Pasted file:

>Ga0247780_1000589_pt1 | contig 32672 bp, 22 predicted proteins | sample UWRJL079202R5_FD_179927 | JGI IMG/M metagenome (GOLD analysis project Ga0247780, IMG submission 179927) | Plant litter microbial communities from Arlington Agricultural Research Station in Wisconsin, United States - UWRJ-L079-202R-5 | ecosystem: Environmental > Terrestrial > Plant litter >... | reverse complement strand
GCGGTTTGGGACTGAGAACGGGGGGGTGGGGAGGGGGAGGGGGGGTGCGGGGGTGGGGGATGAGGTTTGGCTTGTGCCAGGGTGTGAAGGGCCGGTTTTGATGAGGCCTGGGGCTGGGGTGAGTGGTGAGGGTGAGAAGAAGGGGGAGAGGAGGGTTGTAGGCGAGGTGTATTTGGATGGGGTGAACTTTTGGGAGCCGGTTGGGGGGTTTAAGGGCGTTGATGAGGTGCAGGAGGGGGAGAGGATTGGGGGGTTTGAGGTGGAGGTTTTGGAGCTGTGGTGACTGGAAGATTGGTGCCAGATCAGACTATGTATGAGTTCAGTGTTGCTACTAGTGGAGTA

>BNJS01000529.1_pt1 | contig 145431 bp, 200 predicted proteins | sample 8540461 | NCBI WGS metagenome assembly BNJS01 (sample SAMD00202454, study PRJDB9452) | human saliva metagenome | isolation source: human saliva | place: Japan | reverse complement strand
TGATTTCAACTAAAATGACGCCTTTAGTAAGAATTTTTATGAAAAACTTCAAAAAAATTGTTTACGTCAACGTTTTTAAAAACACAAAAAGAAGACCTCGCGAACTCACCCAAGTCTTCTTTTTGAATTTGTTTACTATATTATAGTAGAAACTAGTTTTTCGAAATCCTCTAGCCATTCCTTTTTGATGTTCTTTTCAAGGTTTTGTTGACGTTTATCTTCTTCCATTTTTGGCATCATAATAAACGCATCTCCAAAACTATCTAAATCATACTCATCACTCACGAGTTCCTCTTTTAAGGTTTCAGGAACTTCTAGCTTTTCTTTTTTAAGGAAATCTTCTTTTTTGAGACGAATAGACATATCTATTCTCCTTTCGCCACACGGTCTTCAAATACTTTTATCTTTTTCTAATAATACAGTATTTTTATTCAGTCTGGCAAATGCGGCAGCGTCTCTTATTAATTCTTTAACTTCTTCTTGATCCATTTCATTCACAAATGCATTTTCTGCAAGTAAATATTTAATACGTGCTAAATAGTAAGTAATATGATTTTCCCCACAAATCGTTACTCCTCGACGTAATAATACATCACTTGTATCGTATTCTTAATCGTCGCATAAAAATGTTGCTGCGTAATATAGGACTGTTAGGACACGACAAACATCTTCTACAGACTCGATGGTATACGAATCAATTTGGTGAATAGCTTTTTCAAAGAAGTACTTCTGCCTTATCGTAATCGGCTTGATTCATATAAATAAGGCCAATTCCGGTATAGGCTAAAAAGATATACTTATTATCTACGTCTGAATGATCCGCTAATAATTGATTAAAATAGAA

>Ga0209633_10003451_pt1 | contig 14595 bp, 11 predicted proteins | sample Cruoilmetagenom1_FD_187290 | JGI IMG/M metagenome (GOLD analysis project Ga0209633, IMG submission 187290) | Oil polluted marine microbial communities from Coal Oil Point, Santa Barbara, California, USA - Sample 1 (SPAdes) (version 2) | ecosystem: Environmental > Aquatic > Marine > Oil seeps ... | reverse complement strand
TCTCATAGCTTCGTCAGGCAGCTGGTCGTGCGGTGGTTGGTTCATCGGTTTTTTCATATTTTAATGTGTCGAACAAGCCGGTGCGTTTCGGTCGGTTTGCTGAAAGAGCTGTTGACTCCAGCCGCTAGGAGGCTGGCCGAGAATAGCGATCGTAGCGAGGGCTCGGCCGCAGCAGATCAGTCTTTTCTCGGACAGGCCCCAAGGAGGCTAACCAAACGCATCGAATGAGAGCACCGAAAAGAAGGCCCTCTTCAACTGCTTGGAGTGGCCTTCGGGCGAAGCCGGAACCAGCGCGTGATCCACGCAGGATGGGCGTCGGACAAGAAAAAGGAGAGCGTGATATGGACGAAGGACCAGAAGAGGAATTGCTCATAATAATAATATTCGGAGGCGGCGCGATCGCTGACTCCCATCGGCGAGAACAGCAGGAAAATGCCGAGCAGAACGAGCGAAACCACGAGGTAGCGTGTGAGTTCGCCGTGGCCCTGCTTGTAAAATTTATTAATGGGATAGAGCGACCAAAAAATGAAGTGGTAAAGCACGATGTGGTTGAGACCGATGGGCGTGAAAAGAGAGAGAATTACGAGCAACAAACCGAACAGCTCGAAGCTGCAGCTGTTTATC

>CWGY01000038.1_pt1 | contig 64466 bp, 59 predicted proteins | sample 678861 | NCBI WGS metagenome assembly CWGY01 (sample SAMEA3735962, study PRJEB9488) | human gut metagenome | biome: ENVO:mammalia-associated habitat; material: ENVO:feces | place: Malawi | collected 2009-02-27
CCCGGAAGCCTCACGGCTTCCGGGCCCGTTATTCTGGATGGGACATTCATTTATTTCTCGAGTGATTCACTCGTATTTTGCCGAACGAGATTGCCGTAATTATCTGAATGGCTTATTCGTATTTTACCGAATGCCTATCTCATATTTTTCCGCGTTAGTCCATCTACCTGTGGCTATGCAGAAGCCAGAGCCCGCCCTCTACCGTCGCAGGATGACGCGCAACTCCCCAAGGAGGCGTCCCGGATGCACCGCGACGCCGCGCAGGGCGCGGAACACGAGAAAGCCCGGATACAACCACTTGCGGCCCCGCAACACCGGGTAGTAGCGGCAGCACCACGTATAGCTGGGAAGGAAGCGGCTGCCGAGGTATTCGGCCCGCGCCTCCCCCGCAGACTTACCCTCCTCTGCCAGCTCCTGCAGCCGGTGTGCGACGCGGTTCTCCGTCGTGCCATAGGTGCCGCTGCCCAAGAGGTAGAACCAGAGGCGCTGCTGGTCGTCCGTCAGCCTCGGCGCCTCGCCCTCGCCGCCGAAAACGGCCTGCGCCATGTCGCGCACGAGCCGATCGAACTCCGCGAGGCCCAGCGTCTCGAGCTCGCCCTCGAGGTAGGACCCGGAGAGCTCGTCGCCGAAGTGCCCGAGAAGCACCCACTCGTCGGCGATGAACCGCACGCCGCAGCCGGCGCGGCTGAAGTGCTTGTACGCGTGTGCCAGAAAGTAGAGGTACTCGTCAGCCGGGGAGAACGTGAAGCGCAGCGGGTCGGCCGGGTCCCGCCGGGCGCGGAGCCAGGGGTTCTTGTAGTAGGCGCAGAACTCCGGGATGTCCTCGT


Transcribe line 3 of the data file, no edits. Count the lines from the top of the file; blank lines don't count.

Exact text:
>BNJS01000529.1_pt1 | contig 145431 bp, 200 predicted proteins | sample 8540461 | NCBI WGS metagenome assembly BNJS01 (sample SAMD00202454, study PRJDB9452) | human saliva metagenome | isolation source: human saliva | place: Japan | reverse complement strand